If you can take advantage of the pick-up, different destination drop-off system, we’d recommend it. Essentially this means you can grab your bike in Onomichi, ride it to Imabari, and drop it off there. There are two main rental systems like this that are straightforward, English friendly, and easy to use.
Shimanami Japan runs the first system. They have multiple terminals located along the route and are also the cheapest offering of the two options, with bikes costing 2,000 yen per day (electric bikes, 3,000 yen) with a 1,100-yen deposit. The type of bikes available depends on the terminal, but you can also make a bike reservation online to be safe. It’s worth noting that if you rent an electric bike, it does have to be returned to its original terminal.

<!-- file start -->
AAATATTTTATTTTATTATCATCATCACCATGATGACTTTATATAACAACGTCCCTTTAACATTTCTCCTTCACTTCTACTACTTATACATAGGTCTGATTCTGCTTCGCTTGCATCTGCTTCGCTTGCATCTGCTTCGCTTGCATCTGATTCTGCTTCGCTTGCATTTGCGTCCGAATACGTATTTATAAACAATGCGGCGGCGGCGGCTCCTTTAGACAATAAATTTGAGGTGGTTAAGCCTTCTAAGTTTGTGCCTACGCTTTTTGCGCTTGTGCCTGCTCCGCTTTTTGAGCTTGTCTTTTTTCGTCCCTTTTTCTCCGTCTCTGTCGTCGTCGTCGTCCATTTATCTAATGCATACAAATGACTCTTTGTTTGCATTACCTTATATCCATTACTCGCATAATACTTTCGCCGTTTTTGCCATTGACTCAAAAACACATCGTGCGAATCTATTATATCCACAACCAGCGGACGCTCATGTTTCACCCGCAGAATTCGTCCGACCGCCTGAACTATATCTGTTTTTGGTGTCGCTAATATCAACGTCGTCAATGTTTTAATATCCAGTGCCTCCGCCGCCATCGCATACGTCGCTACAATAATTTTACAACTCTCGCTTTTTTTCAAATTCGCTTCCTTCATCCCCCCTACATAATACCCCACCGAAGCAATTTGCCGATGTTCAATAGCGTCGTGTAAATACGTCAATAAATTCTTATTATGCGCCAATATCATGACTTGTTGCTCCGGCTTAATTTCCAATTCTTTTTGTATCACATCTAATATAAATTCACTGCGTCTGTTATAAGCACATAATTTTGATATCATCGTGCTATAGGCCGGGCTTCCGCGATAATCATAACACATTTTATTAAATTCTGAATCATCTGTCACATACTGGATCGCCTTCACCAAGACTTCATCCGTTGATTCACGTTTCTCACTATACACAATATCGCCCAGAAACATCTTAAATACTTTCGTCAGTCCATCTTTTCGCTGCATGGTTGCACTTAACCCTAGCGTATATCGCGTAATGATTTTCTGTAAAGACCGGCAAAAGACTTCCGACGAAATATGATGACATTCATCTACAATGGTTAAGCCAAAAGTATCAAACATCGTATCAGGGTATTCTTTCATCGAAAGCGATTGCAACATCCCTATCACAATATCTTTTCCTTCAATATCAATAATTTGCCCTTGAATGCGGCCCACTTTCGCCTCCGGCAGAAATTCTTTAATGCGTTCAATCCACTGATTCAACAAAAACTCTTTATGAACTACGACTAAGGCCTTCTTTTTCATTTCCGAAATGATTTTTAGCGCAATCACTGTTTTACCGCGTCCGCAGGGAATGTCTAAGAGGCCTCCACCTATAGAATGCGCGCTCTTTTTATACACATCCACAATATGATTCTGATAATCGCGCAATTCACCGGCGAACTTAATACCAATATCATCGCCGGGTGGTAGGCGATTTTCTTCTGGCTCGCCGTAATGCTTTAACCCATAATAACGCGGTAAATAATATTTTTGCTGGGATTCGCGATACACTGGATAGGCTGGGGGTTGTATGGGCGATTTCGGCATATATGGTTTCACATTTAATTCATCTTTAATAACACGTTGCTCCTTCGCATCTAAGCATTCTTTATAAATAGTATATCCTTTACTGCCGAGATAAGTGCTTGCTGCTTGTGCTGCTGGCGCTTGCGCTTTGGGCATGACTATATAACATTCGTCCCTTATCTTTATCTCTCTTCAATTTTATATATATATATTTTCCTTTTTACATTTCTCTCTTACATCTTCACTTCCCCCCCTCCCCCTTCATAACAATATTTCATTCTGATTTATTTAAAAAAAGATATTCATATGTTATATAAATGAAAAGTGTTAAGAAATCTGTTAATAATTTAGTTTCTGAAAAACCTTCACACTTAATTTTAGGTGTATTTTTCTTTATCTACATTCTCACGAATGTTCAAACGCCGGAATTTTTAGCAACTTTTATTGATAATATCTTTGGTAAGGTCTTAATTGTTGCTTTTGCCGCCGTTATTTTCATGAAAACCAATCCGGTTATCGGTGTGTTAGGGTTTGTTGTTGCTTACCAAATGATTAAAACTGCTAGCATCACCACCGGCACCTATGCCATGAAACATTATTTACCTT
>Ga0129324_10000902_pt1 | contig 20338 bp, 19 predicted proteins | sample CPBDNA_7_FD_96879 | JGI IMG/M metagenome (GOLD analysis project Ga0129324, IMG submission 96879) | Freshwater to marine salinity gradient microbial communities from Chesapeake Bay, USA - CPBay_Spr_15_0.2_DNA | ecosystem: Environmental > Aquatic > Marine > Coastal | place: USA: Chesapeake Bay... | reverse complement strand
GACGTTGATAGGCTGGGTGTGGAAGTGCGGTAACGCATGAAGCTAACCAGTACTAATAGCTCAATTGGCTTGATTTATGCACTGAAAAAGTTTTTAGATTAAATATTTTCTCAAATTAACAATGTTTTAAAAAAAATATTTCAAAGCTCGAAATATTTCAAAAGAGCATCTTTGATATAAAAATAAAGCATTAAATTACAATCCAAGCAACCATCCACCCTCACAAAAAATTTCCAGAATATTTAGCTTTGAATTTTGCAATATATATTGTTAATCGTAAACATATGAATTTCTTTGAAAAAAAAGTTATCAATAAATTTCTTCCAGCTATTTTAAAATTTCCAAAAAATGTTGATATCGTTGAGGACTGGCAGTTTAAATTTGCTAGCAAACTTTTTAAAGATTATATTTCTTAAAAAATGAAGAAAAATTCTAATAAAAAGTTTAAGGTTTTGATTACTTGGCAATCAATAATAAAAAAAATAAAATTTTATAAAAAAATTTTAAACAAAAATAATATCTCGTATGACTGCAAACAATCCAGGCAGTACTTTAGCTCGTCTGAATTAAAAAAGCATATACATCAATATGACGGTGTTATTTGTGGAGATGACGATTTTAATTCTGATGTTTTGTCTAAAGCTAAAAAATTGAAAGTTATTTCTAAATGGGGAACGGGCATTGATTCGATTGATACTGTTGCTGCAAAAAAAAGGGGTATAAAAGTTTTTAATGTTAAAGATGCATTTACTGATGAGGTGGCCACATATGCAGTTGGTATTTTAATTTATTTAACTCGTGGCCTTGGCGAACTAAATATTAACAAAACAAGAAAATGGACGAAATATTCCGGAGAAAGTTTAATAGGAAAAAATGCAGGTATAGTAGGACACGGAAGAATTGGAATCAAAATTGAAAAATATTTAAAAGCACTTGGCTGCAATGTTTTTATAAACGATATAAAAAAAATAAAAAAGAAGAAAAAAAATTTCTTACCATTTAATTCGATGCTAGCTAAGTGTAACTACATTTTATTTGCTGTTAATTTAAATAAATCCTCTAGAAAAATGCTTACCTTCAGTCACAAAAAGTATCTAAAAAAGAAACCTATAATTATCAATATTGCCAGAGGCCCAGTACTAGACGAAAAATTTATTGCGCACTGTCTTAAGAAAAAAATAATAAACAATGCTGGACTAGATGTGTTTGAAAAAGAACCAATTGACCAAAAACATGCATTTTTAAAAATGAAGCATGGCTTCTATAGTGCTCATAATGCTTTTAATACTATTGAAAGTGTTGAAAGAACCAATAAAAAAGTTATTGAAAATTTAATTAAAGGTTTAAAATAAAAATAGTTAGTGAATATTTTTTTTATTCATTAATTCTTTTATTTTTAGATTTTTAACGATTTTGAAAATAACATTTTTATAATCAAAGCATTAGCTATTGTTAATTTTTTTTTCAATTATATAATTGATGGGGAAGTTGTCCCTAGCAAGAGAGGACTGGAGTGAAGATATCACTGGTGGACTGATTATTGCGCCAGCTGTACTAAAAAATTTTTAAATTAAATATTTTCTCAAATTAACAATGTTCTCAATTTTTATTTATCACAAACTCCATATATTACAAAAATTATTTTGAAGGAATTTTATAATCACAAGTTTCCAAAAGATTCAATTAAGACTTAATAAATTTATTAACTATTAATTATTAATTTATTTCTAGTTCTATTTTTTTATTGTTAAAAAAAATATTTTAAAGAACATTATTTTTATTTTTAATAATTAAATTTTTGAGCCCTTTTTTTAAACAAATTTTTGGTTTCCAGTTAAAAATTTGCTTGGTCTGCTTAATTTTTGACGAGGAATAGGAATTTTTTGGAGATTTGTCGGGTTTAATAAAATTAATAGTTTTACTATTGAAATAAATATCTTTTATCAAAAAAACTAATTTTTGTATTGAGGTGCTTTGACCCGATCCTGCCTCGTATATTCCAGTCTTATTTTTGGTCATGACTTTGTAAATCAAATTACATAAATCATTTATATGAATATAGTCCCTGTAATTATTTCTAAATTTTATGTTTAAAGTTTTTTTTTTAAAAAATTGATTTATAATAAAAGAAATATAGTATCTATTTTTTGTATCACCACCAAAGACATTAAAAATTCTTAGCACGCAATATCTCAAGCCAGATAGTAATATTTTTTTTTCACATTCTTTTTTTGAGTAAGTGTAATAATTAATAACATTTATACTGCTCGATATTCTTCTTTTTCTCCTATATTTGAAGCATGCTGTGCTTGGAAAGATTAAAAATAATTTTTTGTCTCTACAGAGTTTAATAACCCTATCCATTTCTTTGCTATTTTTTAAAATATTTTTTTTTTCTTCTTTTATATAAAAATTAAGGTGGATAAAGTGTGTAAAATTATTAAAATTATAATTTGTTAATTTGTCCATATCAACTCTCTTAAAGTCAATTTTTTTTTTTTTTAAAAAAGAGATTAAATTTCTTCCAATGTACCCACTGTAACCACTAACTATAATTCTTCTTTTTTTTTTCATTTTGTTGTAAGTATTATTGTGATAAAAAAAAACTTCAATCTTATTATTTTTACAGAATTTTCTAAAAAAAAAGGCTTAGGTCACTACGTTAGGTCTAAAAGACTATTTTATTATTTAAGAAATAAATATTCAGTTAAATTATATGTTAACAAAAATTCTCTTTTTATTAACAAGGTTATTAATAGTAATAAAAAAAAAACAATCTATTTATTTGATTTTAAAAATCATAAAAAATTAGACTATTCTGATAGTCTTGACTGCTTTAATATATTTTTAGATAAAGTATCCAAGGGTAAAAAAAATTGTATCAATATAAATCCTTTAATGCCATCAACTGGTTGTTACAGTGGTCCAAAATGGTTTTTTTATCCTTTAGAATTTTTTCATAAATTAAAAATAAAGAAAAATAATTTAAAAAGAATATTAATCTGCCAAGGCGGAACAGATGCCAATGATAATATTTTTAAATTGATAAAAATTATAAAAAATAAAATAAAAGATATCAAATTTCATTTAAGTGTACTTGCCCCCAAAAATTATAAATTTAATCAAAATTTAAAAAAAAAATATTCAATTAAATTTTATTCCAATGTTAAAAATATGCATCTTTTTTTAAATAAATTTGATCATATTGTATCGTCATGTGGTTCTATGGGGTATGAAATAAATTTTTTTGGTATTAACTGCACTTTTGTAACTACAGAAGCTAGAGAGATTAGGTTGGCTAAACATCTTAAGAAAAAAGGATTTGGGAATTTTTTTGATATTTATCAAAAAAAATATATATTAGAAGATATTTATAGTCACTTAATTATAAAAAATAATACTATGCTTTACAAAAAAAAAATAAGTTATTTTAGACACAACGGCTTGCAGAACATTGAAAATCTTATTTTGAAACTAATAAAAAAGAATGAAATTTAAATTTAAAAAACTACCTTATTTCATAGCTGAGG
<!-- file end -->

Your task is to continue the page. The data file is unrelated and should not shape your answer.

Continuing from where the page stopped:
Alternatively, if you’d like something a little nicer, bike brand Giant offers a similar pick-up/drop-off system, with a terminal at Imabari and the other at Onomichi. This does have some limitations, though. The bikes here will set you back around 4,000 to 15,000 yen per day, and drop-off at the other terminal is only possible with their road bicycles. To organize this system, a prior reservation and an additional 3,300 yen fee are necessary.
The islands and their highlights (starting in Onomichi)
Let’s briefly run through the islands and their highlights traveling from Onomichi to Imabari.
The first of the islands, most of the highlights you’ll find here run along the blue-marked cycling route. The route runs along Tachibana, a stretch of coastline with some popular pit stops, like cafes, an artisanal chocolate store, and a verdant torii gate overlooking the water. If you haven’t had breakfast or you need a little caffeine, this is the perfect place to do it.